Goldman and Hunter were two of the most knowledgeable individuals regarding coinage production in the country. Based on their expertise, Coin World published a Page One article in its July 13, 1977, issue announcing the find. We did report that the judgment was preliminary; the two experts wanted to consult with one more Mint expert before rendering a final decision. That would not occur until July 5 at the earliest.
After the Independence Day break, the Mint’s Technical Laboratory’s third expert, Tom Jurich, arrived back at the Washington, D.C., headquarters (he had been testifying in a counterfeiting case) and examined the coin. He agreed with his colleagues that the coin was genuine. Coin World received the happy news on July 5 that it was the unanimous opinion of the Mint experts that the coin was a genuine Mint product. The next day, everything fell apart.
On July 6, the Mint technicians journeyed from Mint headquarters to the Philadelphia Mint where they did some additional testing that led them to reverse their decision. They said that they were able to replicate the process outside of the normal die-making process by creating an artificial die. While they would not disclose how they made the artificial die, they did share that the process was similar to how fake dies had been created to produce counterfeit “double dies” and “over struck” coins that became the subject of several trials in the 1960s.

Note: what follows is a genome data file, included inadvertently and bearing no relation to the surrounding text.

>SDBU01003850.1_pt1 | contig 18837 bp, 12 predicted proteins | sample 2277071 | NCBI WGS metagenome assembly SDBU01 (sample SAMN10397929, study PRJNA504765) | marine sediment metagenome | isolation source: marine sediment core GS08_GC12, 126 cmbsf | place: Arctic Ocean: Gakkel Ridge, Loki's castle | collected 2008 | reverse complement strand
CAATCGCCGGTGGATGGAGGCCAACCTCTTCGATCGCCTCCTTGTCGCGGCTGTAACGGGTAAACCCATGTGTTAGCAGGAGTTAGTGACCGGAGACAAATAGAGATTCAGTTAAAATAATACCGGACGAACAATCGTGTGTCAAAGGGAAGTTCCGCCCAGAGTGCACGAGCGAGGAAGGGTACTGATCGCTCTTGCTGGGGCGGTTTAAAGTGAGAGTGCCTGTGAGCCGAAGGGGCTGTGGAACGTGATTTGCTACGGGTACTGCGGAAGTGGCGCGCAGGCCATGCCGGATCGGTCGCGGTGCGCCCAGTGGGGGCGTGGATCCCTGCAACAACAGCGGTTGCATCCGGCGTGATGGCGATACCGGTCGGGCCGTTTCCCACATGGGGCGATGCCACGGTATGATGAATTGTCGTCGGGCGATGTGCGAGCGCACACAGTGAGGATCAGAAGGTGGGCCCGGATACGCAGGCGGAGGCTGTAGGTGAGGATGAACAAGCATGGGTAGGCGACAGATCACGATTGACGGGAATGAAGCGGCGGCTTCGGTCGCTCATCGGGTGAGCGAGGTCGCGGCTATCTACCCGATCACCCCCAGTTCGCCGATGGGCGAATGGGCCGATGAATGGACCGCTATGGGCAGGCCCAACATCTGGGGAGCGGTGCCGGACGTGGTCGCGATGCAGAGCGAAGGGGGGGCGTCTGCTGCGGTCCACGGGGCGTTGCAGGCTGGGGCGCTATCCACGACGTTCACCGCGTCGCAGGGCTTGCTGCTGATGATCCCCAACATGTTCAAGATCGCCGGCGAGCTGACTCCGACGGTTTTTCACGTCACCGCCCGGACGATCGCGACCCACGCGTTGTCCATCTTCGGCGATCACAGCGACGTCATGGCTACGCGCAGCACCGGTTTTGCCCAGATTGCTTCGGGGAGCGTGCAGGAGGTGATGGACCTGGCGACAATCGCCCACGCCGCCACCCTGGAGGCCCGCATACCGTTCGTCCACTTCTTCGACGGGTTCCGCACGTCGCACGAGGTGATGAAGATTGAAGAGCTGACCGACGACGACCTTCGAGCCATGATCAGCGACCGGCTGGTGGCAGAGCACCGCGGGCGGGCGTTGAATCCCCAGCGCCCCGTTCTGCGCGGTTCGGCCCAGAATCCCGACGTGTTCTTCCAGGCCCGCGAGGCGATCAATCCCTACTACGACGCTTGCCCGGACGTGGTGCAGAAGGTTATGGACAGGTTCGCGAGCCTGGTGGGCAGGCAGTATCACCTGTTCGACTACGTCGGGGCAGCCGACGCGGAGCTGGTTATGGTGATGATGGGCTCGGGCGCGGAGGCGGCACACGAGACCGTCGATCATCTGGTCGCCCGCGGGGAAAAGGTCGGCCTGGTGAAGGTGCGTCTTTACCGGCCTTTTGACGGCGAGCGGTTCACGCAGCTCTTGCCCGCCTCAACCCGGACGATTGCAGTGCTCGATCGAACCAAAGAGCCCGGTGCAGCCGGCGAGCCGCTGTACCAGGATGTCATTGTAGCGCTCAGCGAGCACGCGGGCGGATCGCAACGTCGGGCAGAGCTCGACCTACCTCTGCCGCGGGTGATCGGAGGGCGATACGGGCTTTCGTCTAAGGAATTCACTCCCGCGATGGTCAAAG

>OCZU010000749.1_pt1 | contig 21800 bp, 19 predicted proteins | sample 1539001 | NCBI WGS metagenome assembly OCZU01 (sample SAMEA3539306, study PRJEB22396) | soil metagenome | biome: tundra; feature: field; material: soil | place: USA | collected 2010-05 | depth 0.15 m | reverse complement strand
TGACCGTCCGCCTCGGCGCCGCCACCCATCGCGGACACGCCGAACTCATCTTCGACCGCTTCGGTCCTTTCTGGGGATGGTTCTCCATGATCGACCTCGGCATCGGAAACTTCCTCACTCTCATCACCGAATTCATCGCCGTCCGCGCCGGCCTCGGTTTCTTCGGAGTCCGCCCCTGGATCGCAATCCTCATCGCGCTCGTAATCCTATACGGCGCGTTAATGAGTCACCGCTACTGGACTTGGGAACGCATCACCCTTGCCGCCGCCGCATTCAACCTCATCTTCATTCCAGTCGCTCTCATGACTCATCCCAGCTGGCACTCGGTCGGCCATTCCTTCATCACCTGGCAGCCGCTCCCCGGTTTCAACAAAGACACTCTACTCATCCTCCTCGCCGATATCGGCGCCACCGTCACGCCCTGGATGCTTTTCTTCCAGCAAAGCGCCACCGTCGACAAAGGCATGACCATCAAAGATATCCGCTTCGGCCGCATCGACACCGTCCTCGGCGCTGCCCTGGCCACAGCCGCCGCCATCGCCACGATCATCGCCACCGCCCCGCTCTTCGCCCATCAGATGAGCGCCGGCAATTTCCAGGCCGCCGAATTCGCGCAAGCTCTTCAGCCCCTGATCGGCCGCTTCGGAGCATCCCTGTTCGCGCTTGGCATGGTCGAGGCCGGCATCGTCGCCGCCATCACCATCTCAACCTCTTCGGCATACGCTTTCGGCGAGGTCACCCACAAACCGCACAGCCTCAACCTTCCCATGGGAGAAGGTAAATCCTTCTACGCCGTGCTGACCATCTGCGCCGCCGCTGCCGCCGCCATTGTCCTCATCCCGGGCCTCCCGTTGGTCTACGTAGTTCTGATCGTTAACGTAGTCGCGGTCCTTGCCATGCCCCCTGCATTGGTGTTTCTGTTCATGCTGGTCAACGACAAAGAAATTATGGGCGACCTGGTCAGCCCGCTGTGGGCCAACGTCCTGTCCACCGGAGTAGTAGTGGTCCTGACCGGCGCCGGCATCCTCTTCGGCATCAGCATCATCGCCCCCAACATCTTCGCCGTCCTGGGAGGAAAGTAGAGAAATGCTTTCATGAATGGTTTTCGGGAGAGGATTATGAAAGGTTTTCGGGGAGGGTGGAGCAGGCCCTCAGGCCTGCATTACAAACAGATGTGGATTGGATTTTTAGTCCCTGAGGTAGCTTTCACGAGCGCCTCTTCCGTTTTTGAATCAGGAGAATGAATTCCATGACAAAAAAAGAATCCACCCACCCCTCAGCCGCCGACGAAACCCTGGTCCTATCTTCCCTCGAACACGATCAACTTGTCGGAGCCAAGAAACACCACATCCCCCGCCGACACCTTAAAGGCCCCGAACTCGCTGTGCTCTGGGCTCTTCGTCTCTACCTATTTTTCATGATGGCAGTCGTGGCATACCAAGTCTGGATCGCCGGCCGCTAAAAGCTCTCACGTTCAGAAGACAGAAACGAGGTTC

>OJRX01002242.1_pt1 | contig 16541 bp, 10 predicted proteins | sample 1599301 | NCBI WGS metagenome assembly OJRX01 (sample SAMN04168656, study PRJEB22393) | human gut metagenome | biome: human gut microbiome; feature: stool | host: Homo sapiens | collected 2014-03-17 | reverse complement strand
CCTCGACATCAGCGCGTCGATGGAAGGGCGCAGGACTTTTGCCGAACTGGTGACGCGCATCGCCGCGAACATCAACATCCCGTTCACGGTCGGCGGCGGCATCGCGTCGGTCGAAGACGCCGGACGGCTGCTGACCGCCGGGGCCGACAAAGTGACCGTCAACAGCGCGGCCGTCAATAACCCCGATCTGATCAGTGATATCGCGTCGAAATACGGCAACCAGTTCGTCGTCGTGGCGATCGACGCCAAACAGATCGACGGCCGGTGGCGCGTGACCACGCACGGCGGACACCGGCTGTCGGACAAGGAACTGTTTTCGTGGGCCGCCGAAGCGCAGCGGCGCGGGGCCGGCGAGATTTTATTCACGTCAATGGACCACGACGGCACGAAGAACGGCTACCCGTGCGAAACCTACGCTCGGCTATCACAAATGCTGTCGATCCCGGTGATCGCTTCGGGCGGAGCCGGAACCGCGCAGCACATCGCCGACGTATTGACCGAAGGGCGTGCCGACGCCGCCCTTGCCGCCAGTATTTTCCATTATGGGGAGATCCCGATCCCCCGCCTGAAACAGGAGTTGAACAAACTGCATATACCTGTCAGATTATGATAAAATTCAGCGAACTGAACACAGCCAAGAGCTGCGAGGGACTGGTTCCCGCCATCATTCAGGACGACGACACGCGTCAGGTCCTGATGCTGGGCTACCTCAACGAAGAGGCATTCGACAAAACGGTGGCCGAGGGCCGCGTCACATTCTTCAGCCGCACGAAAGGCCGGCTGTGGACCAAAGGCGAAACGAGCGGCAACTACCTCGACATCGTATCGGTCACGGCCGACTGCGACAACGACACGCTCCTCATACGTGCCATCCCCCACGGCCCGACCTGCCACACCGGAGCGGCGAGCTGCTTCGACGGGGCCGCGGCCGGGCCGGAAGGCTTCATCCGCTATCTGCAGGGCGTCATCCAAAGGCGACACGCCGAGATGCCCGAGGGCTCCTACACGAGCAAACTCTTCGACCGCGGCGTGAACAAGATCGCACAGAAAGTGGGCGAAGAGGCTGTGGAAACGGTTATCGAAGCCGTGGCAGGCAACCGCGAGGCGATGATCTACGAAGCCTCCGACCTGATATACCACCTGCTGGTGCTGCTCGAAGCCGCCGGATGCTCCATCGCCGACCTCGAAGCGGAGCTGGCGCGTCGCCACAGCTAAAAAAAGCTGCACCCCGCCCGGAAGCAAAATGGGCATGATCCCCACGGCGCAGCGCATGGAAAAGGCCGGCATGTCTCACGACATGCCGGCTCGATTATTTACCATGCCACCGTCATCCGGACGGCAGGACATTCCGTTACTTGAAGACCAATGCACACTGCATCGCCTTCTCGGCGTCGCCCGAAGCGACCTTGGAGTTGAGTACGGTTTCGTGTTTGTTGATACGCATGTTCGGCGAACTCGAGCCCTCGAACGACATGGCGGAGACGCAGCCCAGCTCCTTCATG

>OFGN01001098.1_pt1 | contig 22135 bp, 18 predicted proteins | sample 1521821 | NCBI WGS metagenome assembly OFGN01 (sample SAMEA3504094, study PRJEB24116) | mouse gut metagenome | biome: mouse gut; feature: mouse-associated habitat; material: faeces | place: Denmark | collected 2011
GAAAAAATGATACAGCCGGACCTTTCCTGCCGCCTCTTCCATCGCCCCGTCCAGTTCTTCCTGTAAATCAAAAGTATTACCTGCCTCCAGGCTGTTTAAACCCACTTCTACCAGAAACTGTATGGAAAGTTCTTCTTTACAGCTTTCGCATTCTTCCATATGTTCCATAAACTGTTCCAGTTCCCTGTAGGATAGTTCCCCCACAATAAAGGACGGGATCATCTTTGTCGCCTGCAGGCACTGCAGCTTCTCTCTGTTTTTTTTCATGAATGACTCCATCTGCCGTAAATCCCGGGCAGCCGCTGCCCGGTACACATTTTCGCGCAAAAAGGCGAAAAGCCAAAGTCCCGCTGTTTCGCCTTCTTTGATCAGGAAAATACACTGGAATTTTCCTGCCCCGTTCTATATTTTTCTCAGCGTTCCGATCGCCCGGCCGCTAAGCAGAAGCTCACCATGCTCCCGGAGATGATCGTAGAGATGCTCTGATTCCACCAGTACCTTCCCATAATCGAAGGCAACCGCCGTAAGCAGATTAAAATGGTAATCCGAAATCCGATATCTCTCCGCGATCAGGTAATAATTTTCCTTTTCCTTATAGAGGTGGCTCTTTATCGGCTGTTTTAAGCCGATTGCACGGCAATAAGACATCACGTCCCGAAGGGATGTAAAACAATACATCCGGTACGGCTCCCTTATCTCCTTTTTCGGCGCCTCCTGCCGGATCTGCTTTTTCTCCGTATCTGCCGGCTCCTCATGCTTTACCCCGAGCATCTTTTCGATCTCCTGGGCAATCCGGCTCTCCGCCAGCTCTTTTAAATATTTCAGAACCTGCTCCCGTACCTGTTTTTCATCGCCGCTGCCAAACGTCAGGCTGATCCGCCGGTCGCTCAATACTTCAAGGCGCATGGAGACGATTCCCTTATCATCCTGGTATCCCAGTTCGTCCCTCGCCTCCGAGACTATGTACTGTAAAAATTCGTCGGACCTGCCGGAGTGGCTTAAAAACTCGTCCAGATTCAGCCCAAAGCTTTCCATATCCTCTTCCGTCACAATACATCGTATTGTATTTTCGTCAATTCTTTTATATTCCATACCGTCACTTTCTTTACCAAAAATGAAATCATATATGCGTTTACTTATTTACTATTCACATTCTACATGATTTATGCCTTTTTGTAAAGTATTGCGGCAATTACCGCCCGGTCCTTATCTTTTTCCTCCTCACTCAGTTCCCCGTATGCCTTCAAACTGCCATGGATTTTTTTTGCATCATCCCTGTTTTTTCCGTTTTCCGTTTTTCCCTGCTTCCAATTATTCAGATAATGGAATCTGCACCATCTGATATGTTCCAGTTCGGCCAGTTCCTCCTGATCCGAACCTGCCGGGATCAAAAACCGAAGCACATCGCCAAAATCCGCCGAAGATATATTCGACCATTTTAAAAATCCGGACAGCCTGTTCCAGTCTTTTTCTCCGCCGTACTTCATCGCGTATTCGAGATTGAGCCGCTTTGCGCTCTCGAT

Goldman told Coin World that the 1977/6 fake was good. “It had everyone fooled for a while,” he said. Jurich said the areas around the bottom back of Lincoln’s shoulder on the obverse and around three letters in AMERICA held clues to the coin being fake.
By this time, the news published in the July 13 issue had spread and offers were being made for additional examples at prices as high as $200. Goldman said that as long as additional examples did not enter the numismatic marketplace, the Secret Service would not be interested. However, he was premature in that assessment.
Coin World reported the reversal of the Mint’s assessment of the coin in its July 20 issue.
Not long after, Mint officials informed Coin World that the fake overdate cent would not be returned but instead had been turned over to the Secret Service. Agents from the Cincinnati office of the Secret Service came to Coin World’s offices in Sidney, Ohio, on July 12 to confiscate another coin that had been sent to us along with correspondence. We objected to the Mint’s decision, noting that by not returning the cent to us, they were violating a longtime agreement between the government and the publication. We had no choice, however, but to comply with the Secret Service’s confiscation of the coins.
On July 17, Secret Service agents from the Tampa, Florida, office arrested two men in connection with the production of the fake 1977/6 Lincoln cent. An additional 17 altered coins were confiscated along with the paraphernalia to manufacture them. The men were charged with violating counterfeiting laws by being in possession of a counterfeit die. Ultimately, the man who had sent us the fake overdate was sentenced to probation for violating federal laws.
For a brief time, though, the hobby thought that the best die variety in decades had been identified, and the market was hopeful that more pieces would be found. It was not meant to be.